N03170 RED RUIN, LUCERNE 1907
Inscr. ‘C J H 07.’ b.l.
Canvas, 18×32 (46×81).
Presented by the Contemporary Art Society 1917.
Coll: Presented by the artist to the C.A.S. 1912.
Exh: N.E.A.C., May–June 1907 (65), as ‘Red Ruin: Lucerne’; C.A.S., First Public Exhibition in London, Goupil Gallery, April 1913 (26), as ‘Red Ruin’; C.A.S., Modern Paintings, Belfast, November 1914 (11).
Lit: Holmes, 1936, pp.250–1.
Repr: C.A.S. Report 1914–19, 1920, pl.2.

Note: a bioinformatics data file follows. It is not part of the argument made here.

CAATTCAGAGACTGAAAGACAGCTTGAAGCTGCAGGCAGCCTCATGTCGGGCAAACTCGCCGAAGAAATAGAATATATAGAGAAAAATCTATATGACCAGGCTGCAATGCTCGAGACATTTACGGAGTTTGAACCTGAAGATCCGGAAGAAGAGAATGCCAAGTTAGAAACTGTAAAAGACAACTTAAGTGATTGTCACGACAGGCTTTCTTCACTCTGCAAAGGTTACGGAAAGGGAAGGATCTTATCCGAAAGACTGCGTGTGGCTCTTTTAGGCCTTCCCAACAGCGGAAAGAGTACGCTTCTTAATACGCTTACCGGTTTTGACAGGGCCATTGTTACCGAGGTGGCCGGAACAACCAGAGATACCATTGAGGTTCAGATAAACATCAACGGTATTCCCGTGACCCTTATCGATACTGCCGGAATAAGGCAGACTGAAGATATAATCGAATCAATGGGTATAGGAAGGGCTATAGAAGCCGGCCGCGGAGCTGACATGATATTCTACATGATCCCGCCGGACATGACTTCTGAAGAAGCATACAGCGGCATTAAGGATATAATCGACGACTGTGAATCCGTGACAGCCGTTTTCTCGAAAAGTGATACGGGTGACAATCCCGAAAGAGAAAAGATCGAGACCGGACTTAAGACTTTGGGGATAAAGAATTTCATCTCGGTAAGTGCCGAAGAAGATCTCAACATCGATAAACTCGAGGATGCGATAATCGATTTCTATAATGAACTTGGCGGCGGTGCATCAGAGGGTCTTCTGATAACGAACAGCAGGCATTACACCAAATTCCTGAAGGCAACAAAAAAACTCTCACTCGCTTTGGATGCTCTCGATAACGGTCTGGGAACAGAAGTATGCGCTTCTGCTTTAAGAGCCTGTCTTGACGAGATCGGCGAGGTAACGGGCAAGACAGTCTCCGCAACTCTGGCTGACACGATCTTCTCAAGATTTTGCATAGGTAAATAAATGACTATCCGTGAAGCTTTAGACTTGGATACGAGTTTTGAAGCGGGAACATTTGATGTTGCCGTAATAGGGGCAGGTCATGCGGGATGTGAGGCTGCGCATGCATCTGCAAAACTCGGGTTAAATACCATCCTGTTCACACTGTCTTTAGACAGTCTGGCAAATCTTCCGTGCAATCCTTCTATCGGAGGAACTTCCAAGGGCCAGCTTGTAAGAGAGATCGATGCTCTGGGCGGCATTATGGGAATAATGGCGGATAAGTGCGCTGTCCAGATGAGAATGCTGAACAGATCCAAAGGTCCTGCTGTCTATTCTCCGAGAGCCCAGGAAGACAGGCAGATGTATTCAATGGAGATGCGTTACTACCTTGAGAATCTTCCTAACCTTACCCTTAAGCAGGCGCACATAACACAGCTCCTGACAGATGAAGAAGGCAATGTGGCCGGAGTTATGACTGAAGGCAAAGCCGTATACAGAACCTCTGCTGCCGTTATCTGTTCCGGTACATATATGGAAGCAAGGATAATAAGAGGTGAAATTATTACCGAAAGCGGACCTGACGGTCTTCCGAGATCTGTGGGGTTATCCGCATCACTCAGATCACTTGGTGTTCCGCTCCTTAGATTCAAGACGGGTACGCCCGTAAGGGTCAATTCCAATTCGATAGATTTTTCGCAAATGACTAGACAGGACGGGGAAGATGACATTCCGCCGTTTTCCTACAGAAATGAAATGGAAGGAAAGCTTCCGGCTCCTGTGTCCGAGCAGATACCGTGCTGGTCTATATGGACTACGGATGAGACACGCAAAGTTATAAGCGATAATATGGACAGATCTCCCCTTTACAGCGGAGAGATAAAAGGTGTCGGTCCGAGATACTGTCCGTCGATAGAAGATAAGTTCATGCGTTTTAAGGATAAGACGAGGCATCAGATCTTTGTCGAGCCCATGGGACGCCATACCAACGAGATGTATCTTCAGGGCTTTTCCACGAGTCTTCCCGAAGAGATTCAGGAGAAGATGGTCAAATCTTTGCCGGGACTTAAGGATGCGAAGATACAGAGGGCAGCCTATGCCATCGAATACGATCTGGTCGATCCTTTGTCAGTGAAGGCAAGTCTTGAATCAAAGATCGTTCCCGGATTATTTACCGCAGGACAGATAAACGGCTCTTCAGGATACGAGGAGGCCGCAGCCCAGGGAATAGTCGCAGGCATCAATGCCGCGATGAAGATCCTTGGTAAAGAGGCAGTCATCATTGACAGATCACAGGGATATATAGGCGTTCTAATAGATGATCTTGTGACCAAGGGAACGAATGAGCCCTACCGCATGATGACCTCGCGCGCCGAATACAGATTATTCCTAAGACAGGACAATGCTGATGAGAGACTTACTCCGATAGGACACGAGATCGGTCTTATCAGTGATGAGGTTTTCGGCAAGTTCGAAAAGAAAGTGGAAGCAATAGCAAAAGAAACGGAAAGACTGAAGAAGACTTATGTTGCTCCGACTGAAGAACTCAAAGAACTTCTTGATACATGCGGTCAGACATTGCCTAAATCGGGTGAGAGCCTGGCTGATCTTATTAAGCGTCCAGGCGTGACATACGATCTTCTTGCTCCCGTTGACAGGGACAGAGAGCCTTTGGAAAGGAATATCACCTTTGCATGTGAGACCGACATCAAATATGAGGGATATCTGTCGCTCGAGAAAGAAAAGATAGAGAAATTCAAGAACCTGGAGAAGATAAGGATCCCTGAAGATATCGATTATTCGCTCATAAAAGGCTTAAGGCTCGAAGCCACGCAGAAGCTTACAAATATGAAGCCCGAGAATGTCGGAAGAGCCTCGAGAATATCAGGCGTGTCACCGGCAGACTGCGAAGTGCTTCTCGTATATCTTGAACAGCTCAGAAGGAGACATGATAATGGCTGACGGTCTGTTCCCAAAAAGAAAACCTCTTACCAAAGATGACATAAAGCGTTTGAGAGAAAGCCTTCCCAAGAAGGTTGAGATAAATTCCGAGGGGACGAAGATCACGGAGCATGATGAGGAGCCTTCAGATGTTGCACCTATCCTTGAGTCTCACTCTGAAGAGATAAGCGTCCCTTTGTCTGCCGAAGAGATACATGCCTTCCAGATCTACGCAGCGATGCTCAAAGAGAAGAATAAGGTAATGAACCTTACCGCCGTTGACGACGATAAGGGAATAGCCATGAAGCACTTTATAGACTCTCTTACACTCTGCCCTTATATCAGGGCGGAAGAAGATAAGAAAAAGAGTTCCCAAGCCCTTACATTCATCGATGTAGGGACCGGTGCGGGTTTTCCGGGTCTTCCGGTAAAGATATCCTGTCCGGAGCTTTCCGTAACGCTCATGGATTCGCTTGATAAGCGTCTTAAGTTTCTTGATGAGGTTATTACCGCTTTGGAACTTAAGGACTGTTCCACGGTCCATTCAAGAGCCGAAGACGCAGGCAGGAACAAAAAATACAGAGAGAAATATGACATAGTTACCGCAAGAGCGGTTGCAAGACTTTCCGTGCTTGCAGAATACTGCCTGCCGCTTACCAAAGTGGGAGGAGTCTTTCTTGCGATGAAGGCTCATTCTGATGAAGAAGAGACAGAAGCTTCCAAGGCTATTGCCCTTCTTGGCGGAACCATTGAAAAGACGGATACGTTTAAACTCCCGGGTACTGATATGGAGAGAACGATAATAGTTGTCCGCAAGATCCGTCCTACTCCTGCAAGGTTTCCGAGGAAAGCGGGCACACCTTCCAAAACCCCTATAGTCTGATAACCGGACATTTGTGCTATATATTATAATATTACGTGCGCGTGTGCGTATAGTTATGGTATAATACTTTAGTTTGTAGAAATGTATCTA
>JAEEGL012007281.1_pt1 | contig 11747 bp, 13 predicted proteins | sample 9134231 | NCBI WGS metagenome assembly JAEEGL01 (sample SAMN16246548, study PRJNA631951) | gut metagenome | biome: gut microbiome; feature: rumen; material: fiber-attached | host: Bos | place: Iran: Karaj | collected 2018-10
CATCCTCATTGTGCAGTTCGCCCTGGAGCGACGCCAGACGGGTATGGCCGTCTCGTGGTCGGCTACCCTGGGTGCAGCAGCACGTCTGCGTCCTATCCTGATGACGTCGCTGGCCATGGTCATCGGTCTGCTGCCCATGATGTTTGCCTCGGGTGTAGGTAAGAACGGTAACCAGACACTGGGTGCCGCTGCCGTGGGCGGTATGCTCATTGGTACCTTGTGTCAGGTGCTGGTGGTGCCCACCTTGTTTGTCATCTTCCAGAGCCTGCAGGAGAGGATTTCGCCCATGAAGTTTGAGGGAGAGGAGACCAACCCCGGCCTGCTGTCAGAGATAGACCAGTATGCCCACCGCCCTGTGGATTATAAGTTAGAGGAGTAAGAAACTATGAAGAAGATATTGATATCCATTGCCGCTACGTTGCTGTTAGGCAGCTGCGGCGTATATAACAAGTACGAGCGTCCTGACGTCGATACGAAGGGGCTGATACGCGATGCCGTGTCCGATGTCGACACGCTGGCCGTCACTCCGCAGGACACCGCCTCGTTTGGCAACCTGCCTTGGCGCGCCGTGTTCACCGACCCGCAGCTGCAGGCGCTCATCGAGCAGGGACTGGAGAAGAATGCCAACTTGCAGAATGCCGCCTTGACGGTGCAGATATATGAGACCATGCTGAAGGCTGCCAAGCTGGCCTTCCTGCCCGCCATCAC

The artist visited Italy in April 1906 and on the way back sketched this view as well as the view on the Reuss, Lucerne (repr. Baker, 1924, pl.9), from the train. He wrote (loc. cit.): ‘Night was falling when the train stopped outside Lucerne for a few minutes in a snowy wilderness, as desolate and impressive as a winter scene by Hokusai. “Red Ruin, Lucerne”, now at the Tate Gallery, was one of the indirect results.’ He goes on to describe how he took the first version of the picture to the N.E.A.C. in May 1907: ‘Steer happened to be in the Gallery ... and on seeing the “Red Ruin” remarked, “That must have been a pretty cold place. It makes me shiver to look at it.” Interpreting the words as a kindly criticism of the picture's tone, I waited till Steer had gone, chartered a cab and took the thing away…